Filmmaker Quentin Tarantino sent his script for “Django Unchained” to New Orleans actress Laura Cayouette more than a year ago to get her take on the story and a role he wrote with her in mind.

Cayouette had worked with Tarantino on three other projects. When she got to the part of the script that introduces a 40-ish strawberry blonde Southern belle named Lara Lee, “it wasn’t hard to figure out the part was intended for me, and I was so blown away by even the prospect of being in this film.”

The 48-year-old is among a host of New Orleans residents included in the slavery-era saga, which was shot in The Big Easy and two south Louisiana plantation homes earlier this year. Although most of the locals are background extras, Cayouette plays the widowed older sister of Calvin Candie, a plantation owner played by Leonardo DiCaprio.

The film stars Jamie Foxx in the title role, as well as Kerry Washington, Don Johnson and Christoph Waltz.

Although her role is small, Cayouette is as proud as any leading lady as “Django” prepares to open in theaters Christmas Day. The film just landed five Golden Globe nominations for best picture in the drama category, best director, best screenplay, and best supporting actor nods for DiCaprio and Waltz.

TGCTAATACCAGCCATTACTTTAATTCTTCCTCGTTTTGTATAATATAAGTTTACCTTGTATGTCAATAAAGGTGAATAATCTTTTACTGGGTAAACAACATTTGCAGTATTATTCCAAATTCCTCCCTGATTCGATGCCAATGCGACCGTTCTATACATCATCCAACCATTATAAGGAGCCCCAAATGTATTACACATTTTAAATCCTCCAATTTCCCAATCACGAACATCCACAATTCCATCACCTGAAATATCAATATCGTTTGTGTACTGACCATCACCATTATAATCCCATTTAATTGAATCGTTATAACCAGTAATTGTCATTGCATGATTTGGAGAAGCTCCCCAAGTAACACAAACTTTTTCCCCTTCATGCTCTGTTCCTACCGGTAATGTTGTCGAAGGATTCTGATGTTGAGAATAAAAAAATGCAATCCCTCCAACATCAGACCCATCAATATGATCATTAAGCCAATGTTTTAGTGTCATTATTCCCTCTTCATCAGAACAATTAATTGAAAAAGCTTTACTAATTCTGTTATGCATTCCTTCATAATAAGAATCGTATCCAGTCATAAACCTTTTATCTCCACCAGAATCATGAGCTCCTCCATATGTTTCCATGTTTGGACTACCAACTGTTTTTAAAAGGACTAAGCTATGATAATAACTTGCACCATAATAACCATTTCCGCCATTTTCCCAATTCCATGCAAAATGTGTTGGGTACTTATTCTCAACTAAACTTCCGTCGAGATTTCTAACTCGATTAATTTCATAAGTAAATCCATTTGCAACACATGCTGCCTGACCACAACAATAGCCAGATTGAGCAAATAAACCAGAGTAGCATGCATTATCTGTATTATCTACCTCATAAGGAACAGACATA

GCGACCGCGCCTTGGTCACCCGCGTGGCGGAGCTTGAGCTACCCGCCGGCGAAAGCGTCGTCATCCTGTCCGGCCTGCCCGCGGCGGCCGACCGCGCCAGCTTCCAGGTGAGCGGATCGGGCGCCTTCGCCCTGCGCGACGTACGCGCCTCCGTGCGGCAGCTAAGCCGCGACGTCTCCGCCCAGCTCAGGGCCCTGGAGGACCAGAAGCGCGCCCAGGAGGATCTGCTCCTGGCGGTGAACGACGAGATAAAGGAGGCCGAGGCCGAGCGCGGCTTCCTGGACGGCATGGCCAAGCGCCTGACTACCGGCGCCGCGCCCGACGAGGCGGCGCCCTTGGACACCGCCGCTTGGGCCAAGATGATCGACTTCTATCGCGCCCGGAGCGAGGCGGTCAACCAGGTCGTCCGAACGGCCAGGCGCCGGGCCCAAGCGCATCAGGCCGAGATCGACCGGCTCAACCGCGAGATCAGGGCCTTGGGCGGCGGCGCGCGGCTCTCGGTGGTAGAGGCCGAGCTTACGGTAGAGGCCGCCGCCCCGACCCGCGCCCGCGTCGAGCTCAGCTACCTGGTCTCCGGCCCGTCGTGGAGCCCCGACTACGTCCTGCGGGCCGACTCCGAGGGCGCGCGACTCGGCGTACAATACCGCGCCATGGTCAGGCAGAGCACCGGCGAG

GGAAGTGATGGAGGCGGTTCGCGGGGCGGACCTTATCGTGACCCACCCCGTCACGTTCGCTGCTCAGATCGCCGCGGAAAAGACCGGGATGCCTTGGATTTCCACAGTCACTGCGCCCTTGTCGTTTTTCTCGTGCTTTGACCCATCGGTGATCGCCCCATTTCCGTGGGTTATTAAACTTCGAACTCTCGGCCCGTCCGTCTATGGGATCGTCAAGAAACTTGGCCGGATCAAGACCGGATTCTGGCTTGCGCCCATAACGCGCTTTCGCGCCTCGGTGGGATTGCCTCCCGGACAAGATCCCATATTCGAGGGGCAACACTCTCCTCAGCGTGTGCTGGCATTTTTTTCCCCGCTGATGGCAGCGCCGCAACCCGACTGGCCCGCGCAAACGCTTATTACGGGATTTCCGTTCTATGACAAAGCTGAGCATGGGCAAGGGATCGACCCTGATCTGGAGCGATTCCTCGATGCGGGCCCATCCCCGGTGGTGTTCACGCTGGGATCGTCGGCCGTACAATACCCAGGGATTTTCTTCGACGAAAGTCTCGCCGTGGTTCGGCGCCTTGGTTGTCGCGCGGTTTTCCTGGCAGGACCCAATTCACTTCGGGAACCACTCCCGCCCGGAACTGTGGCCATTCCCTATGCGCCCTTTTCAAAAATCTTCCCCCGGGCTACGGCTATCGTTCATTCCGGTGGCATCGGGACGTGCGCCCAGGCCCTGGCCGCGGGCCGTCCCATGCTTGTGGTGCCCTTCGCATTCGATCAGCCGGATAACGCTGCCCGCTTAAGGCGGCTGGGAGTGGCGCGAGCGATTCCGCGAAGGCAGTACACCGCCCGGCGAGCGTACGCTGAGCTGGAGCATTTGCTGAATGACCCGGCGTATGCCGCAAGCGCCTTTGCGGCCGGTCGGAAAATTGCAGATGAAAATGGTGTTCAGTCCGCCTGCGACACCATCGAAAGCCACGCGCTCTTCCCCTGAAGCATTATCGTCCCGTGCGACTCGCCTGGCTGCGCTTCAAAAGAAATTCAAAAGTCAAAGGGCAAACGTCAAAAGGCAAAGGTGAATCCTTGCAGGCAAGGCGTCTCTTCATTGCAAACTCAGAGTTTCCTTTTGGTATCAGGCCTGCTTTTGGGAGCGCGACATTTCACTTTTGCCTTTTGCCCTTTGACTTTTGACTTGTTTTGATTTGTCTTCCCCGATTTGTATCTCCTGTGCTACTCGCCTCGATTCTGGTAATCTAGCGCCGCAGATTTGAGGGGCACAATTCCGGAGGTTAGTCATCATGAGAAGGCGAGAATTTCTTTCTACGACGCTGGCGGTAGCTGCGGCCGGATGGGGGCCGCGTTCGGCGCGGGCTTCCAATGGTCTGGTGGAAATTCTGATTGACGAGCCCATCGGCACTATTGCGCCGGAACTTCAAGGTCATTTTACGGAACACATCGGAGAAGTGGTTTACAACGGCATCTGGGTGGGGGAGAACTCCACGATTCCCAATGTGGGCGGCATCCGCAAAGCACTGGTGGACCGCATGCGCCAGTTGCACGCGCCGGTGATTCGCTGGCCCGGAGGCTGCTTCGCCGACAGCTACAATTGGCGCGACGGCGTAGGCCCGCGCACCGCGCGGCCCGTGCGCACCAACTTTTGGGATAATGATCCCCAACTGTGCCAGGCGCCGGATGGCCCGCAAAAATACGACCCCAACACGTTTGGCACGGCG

“It’s Quentin’s version of ‘Gone With the Wind,’ and I’m just honored to be a part of it,” Cayouette said, adding that the film has all the brutality characteristic of a Tarantino film. “But I’m the touch of sugar in all the bitterness.”

The film centers on a slave trying to rescue his wife from a Mississippi plantation. Cayouette said her character’s few moments on screen embody “the beauty, refinement and even silliness of the era ... when men were consumed with commerce and power, and all she’s concerned about is finding a husband.

“It’s all hoop skirts and tiaras for Lara,” she said with a chuckle.

The role is the latest example of how Cayouette, 48, has made a career of landing small roles in big films, including 1998’s “Enemy of the State,” 1996’s “The Evening Star” and 2004’s second installment of the Tarantino-directed thriller “Kill Bill.” She also landed a part in the third season of the New Orleans-shot HBO television series “Treme.”

Cayouette said “there are no small parts” when it comes to film and TV, and has recently self-published a book on the subject, “Know Small Parts,” which covers everything from the audition process to how to land a free dress for the red carpet.

Cayouette was born in Maryland to parents who both hail from south Louisiana. She moved to New Orleans in 2009 because of the area’s growing film industry.